Every year millions of Americans face the terrifying consequences of natural disasters. While uncommon, the earthquake hazard of the New York City metropolitan area has been assessed as moderate by the United States Geological Survey. Considering population density and the condition of the region's infrastructure and building stock, it is clear that even a moderate earthquake would have considerable consequences in terms of public safety and economic impact. In spite of this, earthquake awareness is relatively low among key public agencies and private corporations. Consequently, a detailed seismic vulnerability study to estimate the magnitude of potential losses has never been carried out. While disasters cannot be avoided, there are ways to reduce the risk of property loss and injuries through hazard mitigation. Project Impact, a national initiative of the Federal Emergency Management Agency (FEMA), challenges local communities to assess their risks to natural disasters and adapt appropriate measures to reduce them. With FEMA resources, loss estimation software, known as HAZUS has been developed to assist communities in this process. HAZUS uses geographic information systems to model the built environment against the backdrop of possible natural disasters. It is one type of tool, which affords decision-makers a method to assess risk by quantifying potential losses.
A forecast of the type of losses that the area could suffer after an earthquake is the subject of a new study funded by FEMA Region II and coordinated by the Multidisciplinary Center for Earthquake Engineering Research (MCEER), headquartered at the University at Buffalo. The New York City Area Consortium for Earthquake Loss Mitigation (NYCEM), will carry out the multi-year $250,000 study. The study will focus on New York City and the adjacent regions of New York State and New Jersey. The aim of the loss estimation project is to provide a framework for businesses and agencies to take mitigative action to reduce potential damage and losses which might be experienced after an earthquake or other natural disaster. The initial stages of the project will involve fact-finding and assessment, with the development of soils maps and building inventories. An objective for 1999 will be to carry out an initial risk characterization for Manhattan below 59th Street. Similar efforts will be carried out in parallel for northern New Jersey and downstate New York. In remaining years, the effort will focus on expanding the database to include information on lifelines and other elements of the urban infrastructure. A continual goal will be to promote the private-public cooperation spawned by the Consortium to increase regional appreciation for improved pre-event preparedness and post-event response.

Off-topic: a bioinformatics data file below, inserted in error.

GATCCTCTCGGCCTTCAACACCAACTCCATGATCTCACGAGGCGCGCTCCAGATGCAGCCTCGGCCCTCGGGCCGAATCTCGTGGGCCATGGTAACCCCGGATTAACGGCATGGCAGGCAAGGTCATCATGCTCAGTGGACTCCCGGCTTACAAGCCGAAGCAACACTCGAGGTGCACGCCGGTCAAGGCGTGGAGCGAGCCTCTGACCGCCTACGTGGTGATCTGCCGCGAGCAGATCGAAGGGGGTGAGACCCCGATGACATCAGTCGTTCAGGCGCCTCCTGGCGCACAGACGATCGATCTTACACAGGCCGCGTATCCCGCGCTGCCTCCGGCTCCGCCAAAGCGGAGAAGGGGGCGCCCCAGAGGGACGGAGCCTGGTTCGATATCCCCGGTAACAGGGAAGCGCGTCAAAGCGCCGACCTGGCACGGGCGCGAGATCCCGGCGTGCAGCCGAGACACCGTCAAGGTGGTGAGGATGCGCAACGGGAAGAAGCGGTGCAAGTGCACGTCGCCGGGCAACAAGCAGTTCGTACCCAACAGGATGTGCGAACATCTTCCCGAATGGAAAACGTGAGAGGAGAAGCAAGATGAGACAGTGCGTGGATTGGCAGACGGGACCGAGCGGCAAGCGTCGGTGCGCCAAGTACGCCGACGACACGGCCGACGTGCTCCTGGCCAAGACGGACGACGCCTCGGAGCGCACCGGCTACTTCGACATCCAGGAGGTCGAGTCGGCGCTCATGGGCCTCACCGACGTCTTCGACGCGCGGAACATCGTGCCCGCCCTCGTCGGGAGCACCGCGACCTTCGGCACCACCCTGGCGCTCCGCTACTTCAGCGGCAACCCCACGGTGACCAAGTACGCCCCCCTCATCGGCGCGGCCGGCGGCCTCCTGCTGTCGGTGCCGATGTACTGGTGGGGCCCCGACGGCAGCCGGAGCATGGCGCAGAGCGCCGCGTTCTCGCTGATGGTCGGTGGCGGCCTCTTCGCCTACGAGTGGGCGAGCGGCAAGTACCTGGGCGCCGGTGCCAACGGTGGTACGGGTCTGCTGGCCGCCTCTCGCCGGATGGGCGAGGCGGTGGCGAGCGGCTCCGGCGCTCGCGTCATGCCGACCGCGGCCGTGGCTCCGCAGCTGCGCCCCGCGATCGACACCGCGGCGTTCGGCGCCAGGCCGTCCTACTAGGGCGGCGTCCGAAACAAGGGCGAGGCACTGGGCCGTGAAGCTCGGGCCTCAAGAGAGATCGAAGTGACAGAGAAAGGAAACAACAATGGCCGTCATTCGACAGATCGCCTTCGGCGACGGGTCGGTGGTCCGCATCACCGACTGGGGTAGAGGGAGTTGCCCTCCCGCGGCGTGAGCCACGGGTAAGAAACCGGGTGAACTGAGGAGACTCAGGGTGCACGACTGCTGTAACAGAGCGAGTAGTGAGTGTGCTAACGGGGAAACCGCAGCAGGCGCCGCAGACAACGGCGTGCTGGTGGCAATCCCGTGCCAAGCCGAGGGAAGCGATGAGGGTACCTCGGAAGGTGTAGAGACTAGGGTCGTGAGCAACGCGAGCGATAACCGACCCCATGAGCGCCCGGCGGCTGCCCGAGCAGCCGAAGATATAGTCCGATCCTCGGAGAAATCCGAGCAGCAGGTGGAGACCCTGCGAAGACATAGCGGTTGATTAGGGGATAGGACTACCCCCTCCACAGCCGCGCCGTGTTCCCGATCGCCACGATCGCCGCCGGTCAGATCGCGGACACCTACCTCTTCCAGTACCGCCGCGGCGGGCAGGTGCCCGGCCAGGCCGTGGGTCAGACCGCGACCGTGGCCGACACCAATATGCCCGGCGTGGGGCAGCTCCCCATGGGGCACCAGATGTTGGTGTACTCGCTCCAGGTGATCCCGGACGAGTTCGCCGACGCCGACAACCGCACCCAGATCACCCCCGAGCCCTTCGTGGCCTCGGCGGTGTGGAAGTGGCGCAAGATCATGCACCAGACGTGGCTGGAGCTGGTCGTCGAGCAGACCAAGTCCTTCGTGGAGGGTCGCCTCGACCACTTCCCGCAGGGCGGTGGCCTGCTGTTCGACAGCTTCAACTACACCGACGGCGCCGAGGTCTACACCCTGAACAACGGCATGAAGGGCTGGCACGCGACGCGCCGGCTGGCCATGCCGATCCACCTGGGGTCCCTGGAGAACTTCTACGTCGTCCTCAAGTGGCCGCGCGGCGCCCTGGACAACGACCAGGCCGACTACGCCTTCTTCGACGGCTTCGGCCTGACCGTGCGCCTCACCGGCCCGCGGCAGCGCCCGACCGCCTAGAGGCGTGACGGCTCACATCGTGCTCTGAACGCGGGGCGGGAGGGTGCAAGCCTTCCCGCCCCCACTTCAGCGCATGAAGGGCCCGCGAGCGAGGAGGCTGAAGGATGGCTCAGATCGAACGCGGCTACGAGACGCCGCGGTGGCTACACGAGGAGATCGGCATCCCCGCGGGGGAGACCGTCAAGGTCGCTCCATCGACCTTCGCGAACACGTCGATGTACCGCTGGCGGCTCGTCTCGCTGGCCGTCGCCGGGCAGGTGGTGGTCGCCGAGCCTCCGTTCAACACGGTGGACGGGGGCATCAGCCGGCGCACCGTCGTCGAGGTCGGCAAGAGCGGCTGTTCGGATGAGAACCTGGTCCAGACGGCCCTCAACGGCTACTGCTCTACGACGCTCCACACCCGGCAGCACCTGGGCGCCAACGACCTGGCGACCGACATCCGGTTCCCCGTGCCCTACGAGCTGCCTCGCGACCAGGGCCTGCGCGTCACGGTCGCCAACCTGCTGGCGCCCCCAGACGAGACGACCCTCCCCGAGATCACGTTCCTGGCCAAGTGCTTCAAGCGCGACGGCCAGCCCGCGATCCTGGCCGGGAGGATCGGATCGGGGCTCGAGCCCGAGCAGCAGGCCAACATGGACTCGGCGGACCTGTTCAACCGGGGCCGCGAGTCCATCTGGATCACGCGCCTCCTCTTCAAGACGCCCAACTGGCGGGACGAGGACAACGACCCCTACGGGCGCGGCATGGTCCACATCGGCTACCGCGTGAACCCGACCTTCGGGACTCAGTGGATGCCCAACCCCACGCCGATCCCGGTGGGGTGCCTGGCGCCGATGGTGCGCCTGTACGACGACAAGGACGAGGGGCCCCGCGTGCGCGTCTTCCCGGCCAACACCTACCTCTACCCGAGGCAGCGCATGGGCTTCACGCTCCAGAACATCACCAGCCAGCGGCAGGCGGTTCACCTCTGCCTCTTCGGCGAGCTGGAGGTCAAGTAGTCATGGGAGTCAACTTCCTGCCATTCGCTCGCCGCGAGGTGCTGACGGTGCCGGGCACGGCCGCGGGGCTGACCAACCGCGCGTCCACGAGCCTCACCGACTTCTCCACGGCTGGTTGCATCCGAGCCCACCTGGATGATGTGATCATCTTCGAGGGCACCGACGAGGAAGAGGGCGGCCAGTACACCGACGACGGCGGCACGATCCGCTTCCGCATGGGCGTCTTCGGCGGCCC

The Consortium is an umbrella group of interested organizations and major public and private stakeholders from such areas as emergency management, public service, engineering and architecture, the financial and insurance arenas and academia. As active participants in the program, the members will work together to mobilize contributions of data and information about area building stock, supporting infrastructures and socioeconomic systems. When viewed in context with additional information about regional geology and seismic hazards, the model will serve as one tool which can be used to identify areas, structures and systems at highest risk. It is expected that the activities of Consortium will stimulate broader community interest in joining this important effort.
When completed, the model will enable emergency management officials, business owners, facilities managers and others to address vulnerabilities and to begin development of plans to reduce their respective exposures to earthquake risk. Recognizing a growing need to adopt an all-hazards approach to mitigation, this will be a first step toward development of a robust disaster management program. With a solid foundation of accurate regional data, the modeling approach can be extended to other hazards such as hurricanes to further improve the disaster resiliency of the metropolitan area. All in all, contributing to a safer community.